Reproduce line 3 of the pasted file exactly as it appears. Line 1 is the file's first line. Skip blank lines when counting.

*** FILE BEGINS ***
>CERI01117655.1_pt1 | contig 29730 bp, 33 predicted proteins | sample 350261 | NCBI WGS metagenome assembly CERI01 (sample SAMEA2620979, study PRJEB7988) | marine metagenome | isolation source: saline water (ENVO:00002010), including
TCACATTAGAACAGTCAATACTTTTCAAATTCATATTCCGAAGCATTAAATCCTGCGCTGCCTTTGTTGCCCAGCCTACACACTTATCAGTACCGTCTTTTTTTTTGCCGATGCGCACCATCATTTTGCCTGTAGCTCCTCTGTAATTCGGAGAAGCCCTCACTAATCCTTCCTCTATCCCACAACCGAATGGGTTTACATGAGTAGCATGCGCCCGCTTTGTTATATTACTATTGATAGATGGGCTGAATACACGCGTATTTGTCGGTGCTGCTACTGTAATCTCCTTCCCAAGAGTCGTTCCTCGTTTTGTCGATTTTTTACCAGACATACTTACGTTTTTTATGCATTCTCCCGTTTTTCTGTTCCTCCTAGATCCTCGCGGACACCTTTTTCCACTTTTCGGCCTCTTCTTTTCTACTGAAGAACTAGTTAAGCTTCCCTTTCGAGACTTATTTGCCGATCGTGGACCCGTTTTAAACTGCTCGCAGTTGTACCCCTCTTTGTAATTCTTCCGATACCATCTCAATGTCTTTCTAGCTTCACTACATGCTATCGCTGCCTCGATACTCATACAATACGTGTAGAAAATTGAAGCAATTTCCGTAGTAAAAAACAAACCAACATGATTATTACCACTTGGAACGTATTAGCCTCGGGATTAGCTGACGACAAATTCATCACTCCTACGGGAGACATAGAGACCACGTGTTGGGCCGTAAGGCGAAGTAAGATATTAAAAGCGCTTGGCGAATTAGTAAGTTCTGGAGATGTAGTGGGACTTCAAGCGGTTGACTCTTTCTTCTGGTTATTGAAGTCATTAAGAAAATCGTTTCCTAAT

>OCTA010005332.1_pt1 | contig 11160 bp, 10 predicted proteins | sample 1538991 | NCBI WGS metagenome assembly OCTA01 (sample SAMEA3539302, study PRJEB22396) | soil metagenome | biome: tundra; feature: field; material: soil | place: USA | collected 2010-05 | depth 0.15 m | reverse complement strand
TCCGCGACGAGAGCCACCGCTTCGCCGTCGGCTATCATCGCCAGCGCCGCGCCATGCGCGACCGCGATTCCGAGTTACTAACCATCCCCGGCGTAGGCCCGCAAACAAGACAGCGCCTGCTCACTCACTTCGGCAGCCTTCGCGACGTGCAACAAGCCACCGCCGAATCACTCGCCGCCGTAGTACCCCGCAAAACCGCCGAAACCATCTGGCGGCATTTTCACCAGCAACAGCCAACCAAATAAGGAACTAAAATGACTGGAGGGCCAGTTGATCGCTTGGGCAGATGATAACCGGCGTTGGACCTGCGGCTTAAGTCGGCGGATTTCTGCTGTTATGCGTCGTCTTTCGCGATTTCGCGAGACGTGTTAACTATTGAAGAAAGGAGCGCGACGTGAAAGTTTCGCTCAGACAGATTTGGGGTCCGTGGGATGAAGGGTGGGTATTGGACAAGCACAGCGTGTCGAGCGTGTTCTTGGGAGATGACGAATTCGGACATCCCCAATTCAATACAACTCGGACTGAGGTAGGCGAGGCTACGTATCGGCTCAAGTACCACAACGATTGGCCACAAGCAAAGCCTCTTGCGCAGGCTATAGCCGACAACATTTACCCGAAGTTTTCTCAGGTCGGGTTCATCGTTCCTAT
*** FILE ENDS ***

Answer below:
>OCTA010005332.1_pt1 | contig 11160 bp, 10 predicted proteins | sample 1538991 | NCBI WGS metagenome assembly OCTA01 (sample SAMEA3539302, study PRJEB22396) | soil metagenome | biome: tundra; feature: field; material: soil | place: USA | collected 2010-05 | depth 0.15 m | reverse complement strand